This haunting photo is 7-year-old Khalid after his shrapnel wounds were treated by US army medics in the Korengal Valley in northeastern Afghanistan. It was taken in 2007 by Lynsey Addario, then a NY Times photojournalist, but first published in her recent memoir “It’s What I Do: A Photographer’s Life of Love & War” where she describes its unsavory political history & the role of media in covering for US war crimes.
Korengal Valley is a sliver of mountainous terrain only six-miles long & a half-mile wide but for the duration of the war it has been a focus of intense US-NATO land & aerial assault because it borders the area of Pakistan where US drones & the Pakistani air force have been attempting to bomb out the Taliban. An estimated one-fifth of all combat in Afghanistan occurs in Korengal & 70% of US-NATO bombs are dropped in the area.
Addario was assigned along with writer Elizabeth Rubin to cover the area for the NY Times Magazine in 2007 at the same time British photojournalist Tim Hetherington & writer Sebastian Junger were assigned there by Vanity Fair magazine. Both teams were embedded with US troops.
The NY Times team went there originally to report the affects of massive bombing on civilians, including what Rubin referred to as “collateral damage.” (When you start talking the language of the military you might consider un-embedding your head from the Pentagon’s ass.) The article shifted from less about civilian deaths to a profile of Captain Dan Kearney, in charge of a US platoon. On a followup trip, Rubin’s video documentation primarily follows Kearney (referred to by Rubin as Dan) & his platoon as they try to take out the Taliban.
Originally, the NY Times Magazine was going to publish this photo of Khalid with Rubin’s article. But just days before publication, fact checkers at the NY Times asked for evidence the injuries were caused by bombing shrapnel. Since the story had shifted from civilian deaths to hunting the Taliban & glorifying Kearney, the photo wasn’t so relevant anymore but this was one of the few photos of civilians injured or killed by bombing. Addario, Rubin, & even Captain Kearney agreed it was from shrapnel because they were present when Afghan elders brought the boy for treatment & said he was injured the previous night when the US bombed a compound where the boy lived. The NY Times instead took the word of public relations officers from the US military who said that could not be verified. Addario protested the blatant censorship to the NY Times, which did not use the photo because it does not suit the Pentagon script about the US-NATO war. (Addario doesn’t tell us much about her views on the war.)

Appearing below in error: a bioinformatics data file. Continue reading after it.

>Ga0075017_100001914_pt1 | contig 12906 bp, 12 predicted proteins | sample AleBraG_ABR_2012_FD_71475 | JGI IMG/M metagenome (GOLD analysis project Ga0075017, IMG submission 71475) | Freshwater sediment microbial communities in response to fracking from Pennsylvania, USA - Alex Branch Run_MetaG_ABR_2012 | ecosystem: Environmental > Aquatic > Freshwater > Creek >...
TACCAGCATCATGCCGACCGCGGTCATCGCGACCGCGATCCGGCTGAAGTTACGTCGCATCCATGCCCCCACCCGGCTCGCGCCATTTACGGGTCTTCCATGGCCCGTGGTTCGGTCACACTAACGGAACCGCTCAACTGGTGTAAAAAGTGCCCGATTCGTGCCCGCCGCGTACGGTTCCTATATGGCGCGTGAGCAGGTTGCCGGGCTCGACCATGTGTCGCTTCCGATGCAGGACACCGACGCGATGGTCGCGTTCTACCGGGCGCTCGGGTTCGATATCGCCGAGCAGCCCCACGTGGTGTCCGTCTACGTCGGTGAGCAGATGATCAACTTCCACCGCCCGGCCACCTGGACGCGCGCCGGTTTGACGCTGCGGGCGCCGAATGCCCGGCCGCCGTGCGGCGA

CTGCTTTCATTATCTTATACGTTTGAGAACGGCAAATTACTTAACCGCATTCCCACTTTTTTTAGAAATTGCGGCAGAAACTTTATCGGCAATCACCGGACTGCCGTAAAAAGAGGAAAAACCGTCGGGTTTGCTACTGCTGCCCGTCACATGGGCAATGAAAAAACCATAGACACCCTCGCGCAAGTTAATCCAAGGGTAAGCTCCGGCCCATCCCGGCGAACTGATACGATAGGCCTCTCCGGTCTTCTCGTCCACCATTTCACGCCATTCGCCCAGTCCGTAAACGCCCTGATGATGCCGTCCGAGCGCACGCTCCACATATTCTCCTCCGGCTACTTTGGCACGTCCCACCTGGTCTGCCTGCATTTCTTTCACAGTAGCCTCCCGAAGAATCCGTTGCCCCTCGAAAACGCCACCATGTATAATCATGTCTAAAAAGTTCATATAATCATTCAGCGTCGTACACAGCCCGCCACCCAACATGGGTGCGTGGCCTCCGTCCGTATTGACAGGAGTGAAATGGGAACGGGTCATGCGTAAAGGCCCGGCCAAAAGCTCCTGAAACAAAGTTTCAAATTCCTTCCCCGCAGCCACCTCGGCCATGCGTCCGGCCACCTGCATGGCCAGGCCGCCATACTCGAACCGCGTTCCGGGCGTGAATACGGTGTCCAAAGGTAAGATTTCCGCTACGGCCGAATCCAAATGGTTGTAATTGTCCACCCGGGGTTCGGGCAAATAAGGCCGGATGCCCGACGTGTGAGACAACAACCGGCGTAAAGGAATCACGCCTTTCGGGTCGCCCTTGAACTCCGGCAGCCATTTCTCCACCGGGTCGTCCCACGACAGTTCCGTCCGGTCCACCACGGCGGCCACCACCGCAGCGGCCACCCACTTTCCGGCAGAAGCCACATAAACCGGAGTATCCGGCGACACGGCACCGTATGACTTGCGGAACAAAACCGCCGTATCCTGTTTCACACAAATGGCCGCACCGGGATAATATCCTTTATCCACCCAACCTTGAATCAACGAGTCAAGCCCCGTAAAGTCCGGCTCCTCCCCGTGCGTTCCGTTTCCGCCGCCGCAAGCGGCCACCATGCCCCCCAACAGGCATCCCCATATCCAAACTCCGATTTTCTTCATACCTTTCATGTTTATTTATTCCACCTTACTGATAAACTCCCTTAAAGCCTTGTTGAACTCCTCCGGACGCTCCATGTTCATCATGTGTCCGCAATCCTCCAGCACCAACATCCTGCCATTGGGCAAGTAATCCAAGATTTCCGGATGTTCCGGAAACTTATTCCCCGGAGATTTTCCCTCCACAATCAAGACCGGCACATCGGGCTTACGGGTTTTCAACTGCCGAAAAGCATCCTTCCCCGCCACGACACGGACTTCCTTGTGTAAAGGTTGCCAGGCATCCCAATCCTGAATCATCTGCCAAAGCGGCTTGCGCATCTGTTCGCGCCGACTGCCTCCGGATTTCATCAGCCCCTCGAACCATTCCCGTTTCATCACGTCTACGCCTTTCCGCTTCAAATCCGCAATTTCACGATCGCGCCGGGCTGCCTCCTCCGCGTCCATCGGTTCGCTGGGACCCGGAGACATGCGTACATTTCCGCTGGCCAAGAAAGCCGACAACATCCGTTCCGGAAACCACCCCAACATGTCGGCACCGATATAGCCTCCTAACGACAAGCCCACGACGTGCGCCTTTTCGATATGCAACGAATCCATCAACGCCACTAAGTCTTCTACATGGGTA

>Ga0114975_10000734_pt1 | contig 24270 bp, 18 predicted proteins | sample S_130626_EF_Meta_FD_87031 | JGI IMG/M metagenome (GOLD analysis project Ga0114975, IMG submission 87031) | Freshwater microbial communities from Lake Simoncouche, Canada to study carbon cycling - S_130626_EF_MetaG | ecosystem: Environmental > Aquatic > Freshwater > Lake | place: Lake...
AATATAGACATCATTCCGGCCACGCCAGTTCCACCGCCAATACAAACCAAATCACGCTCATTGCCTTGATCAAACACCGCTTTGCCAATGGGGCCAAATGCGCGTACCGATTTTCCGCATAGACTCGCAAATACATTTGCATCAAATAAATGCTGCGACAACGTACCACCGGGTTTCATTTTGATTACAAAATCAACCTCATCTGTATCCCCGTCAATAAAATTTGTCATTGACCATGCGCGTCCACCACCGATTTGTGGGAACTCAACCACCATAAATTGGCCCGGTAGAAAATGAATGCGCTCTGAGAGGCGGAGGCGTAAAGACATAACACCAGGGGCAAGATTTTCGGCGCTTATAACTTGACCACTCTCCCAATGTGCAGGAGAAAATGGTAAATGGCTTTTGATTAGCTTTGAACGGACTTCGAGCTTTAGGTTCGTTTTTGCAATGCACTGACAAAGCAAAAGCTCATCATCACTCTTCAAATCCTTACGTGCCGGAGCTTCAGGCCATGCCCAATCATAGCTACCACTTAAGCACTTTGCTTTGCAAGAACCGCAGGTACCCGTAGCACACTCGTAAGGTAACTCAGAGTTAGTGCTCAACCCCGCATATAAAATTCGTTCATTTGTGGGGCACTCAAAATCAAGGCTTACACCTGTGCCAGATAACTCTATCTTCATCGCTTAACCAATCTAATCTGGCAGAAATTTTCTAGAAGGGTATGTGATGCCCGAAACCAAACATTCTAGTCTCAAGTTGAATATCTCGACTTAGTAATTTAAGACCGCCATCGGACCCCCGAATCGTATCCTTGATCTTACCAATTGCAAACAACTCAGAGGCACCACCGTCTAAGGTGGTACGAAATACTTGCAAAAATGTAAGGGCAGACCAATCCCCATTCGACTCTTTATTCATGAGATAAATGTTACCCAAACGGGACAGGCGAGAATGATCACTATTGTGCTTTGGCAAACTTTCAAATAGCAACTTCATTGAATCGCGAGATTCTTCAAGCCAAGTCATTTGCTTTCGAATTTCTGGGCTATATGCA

Hetherington & Junger were also embedded with a US army company in Korengal Valley & made an industry out of their work. Combined, they’ve produced three documentaries & each a book on the experience. Their 2010 film, “Restrepo” was nominated for an Academy Award for best documentary & received several other awards. A sequel by Junger (Hetherington was killed in 2011 during the US-NATO war in Libya) using Hetherington’s footage was produced in 2014. Hetherington received many awards for his work.
Like Rubin, Junger & Hetherington focused on the human experience & emotional distress of US soldiers using the film tagline, “This is what war feels like.” Some reviewers faulted the documentaries for divorcing the personal trauma of soldiers from the politics of the war. In fact, that’s baloney. Both Junger & Hetherington supported US-NATO wars in Afghanistan, Libya, & elsewhere & detested those who opposed intervention. At his death, Hetherington was feted by the Pentagon, right-wing veterans, & people like Senator John McCain.
Focusing on soldiers was their way to ennoble the US-NATO war. Ignoring the affects of fighting & bombing in Korengal Valley on Afghan civilians was an expression of colonialism, white supremacy, & pro-war ardency. Afghans were intentionally excluded in that tagline, “This is what war feels like” because to racist, colonial thinkers what Afghans feel like when they’re being bombed to smithereens is of no consequence whatsoever.
Join the spring antiwar protests demanding “US out of Afghanistan!” “US out of Iraq!”
(Photo by Lynsey Addario)